Gary McKinnon faced an extradition hearing at Bow Street Magistrates' Court today, which has been adjourned until October 18th.
Beyond the specifics of this highly unusual "computer hacking" case, involving criminally negligent US military computer security management procedures, even after the supposed extremely high state of alert and vigilance after the attacks of September 11th 2001, and the UFO and anti-gravity device claims, there are serious issues to do with the unequal status of extradition procedures between the UK and the USA under the Extradition Act 2003.
These have attracted the cross party support of the 98 Members of Parliament who have so far signed Early Day Motion 241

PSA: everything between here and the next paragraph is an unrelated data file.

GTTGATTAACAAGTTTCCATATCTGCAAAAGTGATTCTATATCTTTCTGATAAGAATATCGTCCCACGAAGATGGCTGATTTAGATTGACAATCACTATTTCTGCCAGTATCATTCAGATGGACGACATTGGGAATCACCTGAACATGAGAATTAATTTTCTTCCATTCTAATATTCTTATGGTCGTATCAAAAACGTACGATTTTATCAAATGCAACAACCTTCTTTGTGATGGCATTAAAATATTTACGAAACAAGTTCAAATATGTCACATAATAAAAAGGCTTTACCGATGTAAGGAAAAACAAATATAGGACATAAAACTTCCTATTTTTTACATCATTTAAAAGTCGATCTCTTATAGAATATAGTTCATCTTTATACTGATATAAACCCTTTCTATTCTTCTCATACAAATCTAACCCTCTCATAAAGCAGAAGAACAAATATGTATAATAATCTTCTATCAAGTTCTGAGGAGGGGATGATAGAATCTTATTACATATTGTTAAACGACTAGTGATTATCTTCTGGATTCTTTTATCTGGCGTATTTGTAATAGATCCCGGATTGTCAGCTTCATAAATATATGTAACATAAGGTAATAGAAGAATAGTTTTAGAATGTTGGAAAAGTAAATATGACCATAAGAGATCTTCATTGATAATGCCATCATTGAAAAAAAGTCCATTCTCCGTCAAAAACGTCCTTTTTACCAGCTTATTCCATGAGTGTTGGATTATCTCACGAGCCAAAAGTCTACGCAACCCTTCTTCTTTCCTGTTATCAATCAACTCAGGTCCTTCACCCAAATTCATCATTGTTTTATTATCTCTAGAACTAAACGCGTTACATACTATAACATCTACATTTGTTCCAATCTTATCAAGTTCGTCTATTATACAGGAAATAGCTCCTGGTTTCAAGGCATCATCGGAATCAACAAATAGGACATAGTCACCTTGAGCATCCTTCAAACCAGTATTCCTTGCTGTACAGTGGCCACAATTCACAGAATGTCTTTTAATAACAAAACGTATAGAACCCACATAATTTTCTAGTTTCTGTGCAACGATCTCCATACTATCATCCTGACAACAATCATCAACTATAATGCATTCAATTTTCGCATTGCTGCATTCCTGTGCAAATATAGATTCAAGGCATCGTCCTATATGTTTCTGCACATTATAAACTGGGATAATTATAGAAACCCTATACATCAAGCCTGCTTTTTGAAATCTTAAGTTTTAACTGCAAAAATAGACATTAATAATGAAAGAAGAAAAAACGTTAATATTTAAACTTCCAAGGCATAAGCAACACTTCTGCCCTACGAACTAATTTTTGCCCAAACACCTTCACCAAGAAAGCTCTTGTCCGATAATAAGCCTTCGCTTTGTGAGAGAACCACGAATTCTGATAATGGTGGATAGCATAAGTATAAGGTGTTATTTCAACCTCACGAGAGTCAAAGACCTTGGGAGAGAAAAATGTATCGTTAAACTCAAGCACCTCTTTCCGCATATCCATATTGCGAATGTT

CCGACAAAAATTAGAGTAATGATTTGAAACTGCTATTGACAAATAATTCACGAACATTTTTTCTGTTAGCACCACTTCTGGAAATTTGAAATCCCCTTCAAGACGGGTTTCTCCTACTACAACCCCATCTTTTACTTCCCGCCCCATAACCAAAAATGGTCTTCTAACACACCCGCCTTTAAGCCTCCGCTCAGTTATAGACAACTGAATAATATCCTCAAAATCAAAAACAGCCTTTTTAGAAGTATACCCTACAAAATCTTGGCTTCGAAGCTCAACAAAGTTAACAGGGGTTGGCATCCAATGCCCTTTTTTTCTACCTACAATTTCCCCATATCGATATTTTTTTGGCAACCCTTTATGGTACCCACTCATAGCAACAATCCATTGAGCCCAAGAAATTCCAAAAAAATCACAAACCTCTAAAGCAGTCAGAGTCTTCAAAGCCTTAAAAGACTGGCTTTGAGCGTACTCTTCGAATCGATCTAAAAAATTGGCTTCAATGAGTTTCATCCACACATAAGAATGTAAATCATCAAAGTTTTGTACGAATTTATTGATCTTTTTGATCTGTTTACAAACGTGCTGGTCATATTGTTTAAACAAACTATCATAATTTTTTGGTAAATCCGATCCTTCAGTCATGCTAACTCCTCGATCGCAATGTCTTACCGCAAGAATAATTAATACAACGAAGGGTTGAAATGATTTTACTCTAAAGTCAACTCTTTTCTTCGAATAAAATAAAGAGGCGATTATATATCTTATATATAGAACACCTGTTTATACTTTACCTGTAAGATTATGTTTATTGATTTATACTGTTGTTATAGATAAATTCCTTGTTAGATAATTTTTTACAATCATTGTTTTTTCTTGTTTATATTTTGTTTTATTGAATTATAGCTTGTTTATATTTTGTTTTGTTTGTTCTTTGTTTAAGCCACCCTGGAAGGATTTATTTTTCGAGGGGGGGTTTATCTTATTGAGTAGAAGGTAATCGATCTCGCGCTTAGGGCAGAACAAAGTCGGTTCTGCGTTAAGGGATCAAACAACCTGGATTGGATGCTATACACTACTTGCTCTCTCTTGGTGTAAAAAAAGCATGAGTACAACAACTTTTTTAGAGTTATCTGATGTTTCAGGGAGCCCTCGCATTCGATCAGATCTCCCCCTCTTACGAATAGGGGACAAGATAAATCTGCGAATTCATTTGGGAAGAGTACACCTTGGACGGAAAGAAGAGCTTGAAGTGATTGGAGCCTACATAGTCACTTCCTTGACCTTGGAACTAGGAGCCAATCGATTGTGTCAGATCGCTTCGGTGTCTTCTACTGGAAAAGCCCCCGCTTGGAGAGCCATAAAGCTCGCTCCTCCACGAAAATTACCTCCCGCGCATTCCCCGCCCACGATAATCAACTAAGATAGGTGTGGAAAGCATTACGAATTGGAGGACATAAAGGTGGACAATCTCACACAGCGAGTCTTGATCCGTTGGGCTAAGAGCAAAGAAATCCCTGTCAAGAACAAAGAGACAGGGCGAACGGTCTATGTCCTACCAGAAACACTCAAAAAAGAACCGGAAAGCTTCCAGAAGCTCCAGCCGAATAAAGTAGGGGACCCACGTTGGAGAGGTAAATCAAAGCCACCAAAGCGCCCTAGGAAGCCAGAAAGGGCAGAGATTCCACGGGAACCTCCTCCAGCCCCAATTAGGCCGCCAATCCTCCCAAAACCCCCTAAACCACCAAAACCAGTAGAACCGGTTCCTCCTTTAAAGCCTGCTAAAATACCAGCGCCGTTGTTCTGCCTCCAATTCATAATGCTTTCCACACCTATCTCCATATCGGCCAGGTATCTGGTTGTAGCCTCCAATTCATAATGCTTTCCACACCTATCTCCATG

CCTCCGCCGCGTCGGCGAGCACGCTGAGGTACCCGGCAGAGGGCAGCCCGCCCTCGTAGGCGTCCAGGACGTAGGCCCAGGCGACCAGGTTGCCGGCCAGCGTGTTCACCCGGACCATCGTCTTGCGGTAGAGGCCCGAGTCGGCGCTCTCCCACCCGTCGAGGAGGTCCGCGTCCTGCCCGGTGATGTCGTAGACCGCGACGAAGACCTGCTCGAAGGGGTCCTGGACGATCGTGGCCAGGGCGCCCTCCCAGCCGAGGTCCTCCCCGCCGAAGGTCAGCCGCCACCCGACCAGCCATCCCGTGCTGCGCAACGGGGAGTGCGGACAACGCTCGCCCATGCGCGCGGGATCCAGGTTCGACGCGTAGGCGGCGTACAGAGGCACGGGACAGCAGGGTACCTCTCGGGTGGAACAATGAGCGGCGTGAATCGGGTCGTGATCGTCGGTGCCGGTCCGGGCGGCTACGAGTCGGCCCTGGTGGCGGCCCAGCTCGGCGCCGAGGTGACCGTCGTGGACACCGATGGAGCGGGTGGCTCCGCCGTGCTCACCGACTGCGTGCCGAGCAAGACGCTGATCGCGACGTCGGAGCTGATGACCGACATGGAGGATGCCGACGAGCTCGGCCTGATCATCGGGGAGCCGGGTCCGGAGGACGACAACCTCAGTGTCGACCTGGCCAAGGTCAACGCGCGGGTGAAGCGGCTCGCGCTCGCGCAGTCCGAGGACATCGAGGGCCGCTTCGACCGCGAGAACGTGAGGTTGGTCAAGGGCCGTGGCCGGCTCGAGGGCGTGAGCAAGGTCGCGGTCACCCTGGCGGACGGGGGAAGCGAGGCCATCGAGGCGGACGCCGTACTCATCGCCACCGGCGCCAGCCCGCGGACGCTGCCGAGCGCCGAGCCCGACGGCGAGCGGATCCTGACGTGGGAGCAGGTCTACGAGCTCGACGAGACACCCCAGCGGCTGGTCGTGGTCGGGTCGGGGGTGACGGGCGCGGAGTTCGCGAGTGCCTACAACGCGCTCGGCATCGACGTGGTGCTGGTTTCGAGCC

Together with the whole question of what should be the primacy of UK law over US law in cases where the accused are British citizens, whose alleged crimes took place whilst they were physically in the UK.
Gary McKinnon or Babar Ahmad or the NatWest/Enron 3 bankers David Bermingham, Giles Darby and Gary Mulgrew could all be tried under UK law, in UK courts, and if found guilty pay UK fines or serve time in UK prisons, instead of facing the expensive, and unfair US legal system.
In the cases of Babar Ahmad and Gary McKinnon, they might possibly face not just the US civil courts, but, a Military Commission, just like the Guantanamo Bay detainees, authorised by President Bush's Military Order with no access to lawyers, to secret evidence which cannot be challenged, and , theoretically, the death penalty.